41:45: Seth Rogen! Speak of the bearded devil. Anyone else pretty burned out on his persona of asshole and schmuck? After Superbad (2007), I just couldn’t handle it anymore. Everyone talks about being sick of Michael Cera. I’m sick of Seth. Sorry bud, but I got burned out on you for the same reason I got sick of Ferrell after this: an overexposed typecast.
44:48: One of my favorite lines: “I miss you scene; I miss your musk. When this all gets settled out, I think you and I should get an apartment together!” “Take it easy Champ, why don’t you stop talking for a while.”
45:52: Burgundy is an odd character. He seems to genuinely buy into Veronica sharing his dream of being a network anchor, but then he tells the guys of his fantasy in which she is a housewife. His oscillations between masculine and feminine are very abrupt, as his fantasy gives way to his description of their ideal nuptials.
47:30: I wish my dad would let me drop acid and fire a bow-n-arrow into a crowd.
48:35: The voice-over structure in this movie is very off. It begins with Bill Kurtis’s semi-omniscient narration, only to give way to Veronica, which switches back to Kurtis. Oddly, the protagonist of the film, to my recollection, is never given the privilege. Can the subject of the legend actually tell his own story? Or is there a rule against that?
50:30: I guess Barbara Walters was the first female co-anchor (1976). According to her Wiki, she did not get along with her first co-anchor, Harry Reasoner, because he did not wish to have a co-anchor. Coincidence?
52:30: At least the filmmakers balanced out Ron’s schizophrenic shifts between Romanticism and sexism… Veronica on the air for the first time: “Power. Power. Power. That felt good!” She seems to have forgotten all about her poor, darling, Ron. Bitch.
55:06: Refreshed to see a romcom use the second act not to turn Veronica into a sexually unfaithful “scorpion woman,” but a unfaithful coworker. Still, why’s the woman always gotta bring sin into the garden?
57:25: Anyone see The Other Guys? Can’t remember who reviewed it here, but it was an improvement over the last couple Ferrell films, probably because he played it straight (at least the non-Gator scenes). Good to see Michael Keaton too, even if he was underutilized.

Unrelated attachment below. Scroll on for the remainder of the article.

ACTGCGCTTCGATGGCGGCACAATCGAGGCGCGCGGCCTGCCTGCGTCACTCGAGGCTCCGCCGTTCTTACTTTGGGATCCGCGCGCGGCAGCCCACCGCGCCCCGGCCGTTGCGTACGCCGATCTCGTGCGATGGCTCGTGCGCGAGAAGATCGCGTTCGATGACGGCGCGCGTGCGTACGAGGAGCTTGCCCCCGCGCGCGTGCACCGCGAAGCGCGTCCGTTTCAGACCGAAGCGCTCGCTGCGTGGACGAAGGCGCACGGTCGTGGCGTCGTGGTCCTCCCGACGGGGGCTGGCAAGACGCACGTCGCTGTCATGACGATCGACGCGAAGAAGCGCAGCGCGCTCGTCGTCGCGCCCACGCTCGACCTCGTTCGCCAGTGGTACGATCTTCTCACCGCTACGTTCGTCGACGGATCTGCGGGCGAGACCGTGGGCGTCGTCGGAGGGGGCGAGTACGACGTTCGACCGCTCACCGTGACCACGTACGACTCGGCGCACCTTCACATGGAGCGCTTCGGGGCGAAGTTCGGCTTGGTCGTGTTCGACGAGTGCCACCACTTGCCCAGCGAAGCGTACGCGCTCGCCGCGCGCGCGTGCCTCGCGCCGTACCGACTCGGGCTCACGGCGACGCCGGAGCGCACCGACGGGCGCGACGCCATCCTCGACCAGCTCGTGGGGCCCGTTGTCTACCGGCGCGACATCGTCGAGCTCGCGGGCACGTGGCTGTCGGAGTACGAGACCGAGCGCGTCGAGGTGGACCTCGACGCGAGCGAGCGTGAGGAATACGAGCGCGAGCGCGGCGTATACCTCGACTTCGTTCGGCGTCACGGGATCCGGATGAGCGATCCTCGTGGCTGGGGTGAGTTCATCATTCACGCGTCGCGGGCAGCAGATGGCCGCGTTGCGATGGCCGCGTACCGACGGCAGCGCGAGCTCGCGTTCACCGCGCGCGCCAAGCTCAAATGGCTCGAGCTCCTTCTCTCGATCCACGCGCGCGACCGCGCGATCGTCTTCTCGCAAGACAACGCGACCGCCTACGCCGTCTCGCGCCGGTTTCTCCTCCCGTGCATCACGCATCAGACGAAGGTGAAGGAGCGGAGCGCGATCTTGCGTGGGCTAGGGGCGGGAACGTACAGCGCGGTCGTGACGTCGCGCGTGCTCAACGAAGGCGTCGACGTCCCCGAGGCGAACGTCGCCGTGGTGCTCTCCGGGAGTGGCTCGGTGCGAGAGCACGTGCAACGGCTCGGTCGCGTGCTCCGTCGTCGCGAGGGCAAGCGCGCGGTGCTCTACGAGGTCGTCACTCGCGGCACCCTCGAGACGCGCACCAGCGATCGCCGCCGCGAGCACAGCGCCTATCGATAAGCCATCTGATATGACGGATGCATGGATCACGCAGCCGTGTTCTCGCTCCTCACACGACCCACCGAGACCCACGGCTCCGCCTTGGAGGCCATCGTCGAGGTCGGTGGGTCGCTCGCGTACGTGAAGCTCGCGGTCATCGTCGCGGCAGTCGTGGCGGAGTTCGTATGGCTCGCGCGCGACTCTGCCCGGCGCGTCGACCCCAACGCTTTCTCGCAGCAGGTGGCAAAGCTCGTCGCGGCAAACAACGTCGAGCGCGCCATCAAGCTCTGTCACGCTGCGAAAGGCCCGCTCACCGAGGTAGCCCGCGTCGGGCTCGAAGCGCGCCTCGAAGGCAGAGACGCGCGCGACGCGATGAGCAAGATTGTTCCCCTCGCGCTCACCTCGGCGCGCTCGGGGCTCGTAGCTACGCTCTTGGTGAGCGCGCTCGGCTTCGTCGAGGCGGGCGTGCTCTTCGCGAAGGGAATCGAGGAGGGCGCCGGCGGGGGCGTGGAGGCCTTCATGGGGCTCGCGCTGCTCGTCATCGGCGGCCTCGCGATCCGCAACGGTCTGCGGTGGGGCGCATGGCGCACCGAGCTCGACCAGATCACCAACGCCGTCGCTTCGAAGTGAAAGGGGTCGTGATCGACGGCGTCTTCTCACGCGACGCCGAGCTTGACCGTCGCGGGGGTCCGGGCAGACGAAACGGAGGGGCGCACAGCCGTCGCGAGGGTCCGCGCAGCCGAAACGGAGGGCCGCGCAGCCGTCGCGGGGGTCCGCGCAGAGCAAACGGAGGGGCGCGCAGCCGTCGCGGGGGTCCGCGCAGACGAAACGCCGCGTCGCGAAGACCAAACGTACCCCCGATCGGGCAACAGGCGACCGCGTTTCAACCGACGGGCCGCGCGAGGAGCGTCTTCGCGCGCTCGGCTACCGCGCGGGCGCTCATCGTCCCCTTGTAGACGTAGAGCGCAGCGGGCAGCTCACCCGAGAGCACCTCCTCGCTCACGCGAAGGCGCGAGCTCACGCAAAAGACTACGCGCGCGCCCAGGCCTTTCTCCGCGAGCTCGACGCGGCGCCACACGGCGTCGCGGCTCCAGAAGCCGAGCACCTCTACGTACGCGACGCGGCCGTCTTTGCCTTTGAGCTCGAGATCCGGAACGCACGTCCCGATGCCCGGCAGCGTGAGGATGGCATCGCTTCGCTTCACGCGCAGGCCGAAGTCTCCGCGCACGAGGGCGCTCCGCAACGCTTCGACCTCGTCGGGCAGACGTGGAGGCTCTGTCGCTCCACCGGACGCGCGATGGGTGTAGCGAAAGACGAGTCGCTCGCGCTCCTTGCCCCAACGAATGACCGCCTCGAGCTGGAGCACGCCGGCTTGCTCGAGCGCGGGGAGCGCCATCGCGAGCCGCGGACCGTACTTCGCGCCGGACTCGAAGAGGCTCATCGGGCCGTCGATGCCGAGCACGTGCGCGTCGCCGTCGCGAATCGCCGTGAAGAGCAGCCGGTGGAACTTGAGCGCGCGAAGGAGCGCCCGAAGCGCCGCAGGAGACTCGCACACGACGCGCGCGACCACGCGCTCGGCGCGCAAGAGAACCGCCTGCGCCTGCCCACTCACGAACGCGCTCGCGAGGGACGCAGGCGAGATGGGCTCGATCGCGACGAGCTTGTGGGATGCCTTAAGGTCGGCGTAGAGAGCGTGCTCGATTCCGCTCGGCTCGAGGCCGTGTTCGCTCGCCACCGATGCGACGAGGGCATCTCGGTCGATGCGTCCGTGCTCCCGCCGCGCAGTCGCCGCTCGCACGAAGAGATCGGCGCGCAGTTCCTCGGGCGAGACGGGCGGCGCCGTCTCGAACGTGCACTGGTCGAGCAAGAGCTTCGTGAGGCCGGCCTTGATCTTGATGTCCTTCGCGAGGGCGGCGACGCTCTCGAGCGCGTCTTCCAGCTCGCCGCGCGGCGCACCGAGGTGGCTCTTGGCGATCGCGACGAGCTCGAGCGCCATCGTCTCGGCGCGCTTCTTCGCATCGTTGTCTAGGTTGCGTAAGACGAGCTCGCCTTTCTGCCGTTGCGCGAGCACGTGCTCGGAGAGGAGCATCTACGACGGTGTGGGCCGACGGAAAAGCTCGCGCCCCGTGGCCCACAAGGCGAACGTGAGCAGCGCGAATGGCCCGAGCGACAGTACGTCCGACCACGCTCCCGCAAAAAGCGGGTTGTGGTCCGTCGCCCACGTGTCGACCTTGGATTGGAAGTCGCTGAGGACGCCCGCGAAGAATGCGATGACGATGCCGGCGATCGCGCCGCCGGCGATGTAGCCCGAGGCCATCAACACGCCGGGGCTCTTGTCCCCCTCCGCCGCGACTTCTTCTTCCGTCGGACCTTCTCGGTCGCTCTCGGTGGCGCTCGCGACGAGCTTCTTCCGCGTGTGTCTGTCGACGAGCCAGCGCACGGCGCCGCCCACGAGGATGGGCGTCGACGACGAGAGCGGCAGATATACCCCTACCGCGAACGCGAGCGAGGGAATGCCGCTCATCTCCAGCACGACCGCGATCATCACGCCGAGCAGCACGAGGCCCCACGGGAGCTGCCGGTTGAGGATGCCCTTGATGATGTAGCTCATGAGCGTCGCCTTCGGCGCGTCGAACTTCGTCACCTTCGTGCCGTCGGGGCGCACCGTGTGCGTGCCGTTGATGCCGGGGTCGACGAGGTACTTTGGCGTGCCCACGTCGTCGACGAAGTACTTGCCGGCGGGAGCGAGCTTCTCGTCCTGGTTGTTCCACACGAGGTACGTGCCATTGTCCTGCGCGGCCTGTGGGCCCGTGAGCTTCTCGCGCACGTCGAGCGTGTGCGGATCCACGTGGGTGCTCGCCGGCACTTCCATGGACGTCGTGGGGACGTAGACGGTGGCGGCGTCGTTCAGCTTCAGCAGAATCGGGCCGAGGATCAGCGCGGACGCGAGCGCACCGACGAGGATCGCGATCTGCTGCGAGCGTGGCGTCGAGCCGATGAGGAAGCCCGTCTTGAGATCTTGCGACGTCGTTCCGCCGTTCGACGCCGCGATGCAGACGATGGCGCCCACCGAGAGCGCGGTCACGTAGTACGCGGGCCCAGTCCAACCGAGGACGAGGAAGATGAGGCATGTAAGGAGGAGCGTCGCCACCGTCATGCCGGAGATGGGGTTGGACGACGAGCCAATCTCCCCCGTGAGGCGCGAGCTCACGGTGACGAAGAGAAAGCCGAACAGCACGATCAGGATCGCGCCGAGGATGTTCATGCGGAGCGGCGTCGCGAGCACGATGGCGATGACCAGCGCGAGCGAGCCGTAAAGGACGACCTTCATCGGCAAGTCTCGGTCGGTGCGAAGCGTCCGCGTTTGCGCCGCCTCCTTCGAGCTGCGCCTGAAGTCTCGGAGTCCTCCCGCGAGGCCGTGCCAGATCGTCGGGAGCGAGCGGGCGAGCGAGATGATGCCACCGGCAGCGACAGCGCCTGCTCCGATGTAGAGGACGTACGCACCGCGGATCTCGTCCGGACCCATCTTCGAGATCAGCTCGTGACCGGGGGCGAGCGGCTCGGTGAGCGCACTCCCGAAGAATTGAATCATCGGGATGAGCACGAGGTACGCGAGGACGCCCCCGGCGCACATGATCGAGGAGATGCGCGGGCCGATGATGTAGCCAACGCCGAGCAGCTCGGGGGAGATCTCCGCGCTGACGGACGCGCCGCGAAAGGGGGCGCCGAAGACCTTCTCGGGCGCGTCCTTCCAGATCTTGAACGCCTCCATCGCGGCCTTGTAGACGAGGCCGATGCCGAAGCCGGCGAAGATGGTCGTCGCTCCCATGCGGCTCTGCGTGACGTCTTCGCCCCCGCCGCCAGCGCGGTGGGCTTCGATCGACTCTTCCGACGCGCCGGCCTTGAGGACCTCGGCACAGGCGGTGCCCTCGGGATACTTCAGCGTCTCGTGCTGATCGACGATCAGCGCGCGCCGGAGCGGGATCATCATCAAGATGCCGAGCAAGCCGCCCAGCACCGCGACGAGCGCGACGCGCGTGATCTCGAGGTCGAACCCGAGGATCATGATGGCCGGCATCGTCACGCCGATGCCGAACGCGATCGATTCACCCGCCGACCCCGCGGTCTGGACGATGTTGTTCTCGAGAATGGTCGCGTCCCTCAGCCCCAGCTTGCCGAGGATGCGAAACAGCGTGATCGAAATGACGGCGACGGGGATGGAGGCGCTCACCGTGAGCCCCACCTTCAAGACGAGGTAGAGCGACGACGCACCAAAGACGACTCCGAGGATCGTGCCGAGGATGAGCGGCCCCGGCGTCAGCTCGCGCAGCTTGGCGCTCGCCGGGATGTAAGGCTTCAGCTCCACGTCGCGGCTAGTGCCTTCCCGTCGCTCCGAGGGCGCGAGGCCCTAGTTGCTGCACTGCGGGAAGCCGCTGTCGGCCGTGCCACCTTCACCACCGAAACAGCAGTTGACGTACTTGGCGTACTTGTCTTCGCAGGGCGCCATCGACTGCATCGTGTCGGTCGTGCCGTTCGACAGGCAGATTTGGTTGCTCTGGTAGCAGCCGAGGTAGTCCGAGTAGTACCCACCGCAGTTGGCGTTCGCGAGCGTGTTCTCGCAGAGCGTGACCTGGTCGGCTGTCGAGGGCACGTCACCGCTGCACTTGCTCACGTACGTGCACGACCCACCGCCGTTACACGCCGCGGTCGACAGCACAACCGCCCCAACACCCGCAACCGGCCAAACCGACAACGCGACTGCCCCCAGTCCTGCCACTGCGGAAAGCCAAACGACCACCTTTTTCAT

59:08: I love how Ron’s prank backfires. “I’m Tits…Ron Burgundy.”
60:06: I really want to watch “Dog Bites Man” (2006) all of a sudden.
60:47: Oh yes, the infamous suit shopping short cut turned West Side Storyesque rumble. My favorite reveal? Tim Robbins as the afroed, pipe carrying, PBS host. “Come get a taste.” Why does Luke Wilson always provide these thankless cameos? 3:10 to Yuma (2007), anyone?
65:04: “Policia!” That’s a longer-than-expected action scene. Still, so wonderfully over the top.
66:08: I guess Ron enjoys the High Life.
67:30: “You’re just a woman with a small-brain, a brain a third the size of our’s. It’s science.” Unfounded science is once again used to justify the sexism of the news office.
70:35: Did anyone pick up the Blu-Ray of this? I guess it is a Best Buy exclusive. It allegedly comes with the film Wake Up, Ron Burgundy” (2004), a feature-length “lost film” constructed out of discarded storylines. I’ve always been curious to see it. This is one of the few movies that producer Apatow actually knew how to cut…for the most part.
72:46: They say “fuck” a lot in this scene. Was this PG-13 or R? I know I’m watching the unrated DVD, but what the hell was the difference? Oh, guess it was this scene. And the scene featuring Ron’s marriage fantasy. And the cat poop. And the shit squirrel. I guess that makes sense.
73:14: Was that little Pearl!?
77:25: Holy Panda, this movie’s almost over!
79:13: Danny Trejo gives Burgundy the moral of the whole story but you gotta love how McKay undercuts the magical minority role: “What? I don’t speak Spanish.”
81:45: David O. Russell (The Fighter, I Heart Huckabees) was an executive producer? I wonder what that was like.
82:40: How could Dreamworks let an Anchorman sequel go? Pay cuts were agreed to, scheduling was overcome, and they turned down the proposal? It was a $26 million dollar film, grossed $90 worldwide in addition to becoming a cult classic on home video. I guess they’re putting all their money into another Transformers film instead. It’s not like it’s going to cost $100-150 mill like Tropic Thunder (2008) did.
86:45: Oops, I guess The Other Guys cost about that much. Oof. Well, blowing shit up probably costs a lot more than Paul Rudd.
88:49: My sequel idea had to do with the dawn of 24 hour news networks… Maybe work in some Bill O’Reilly types. Cast Colbert; he could bring his persona to the table as the political correspondent. I love it already.
91:36: Is that Mary Birdsong?
92:45: And that’s all she wrote… Carry on, wayward son.
And now, for a full overview of the cultural legend of Ron Burgundy, I present this clip, courtesy of the American Film Institute…
Drew Morton is a Ph.D. student in Cinema and Media Studies at the University of California-Los Angeles. His criticism and articles have previously appeared in the Milwaukee Journal Sentinel, the UWM Post, Animation: An Interdisciplinary Journal, Flow, Mediascape, The Playlist, Senses of Cinema, and Studies in Comics. He is the 2008 and 2010 recipient of the Otis Ferguson Award for Critical Writing in Film Studies.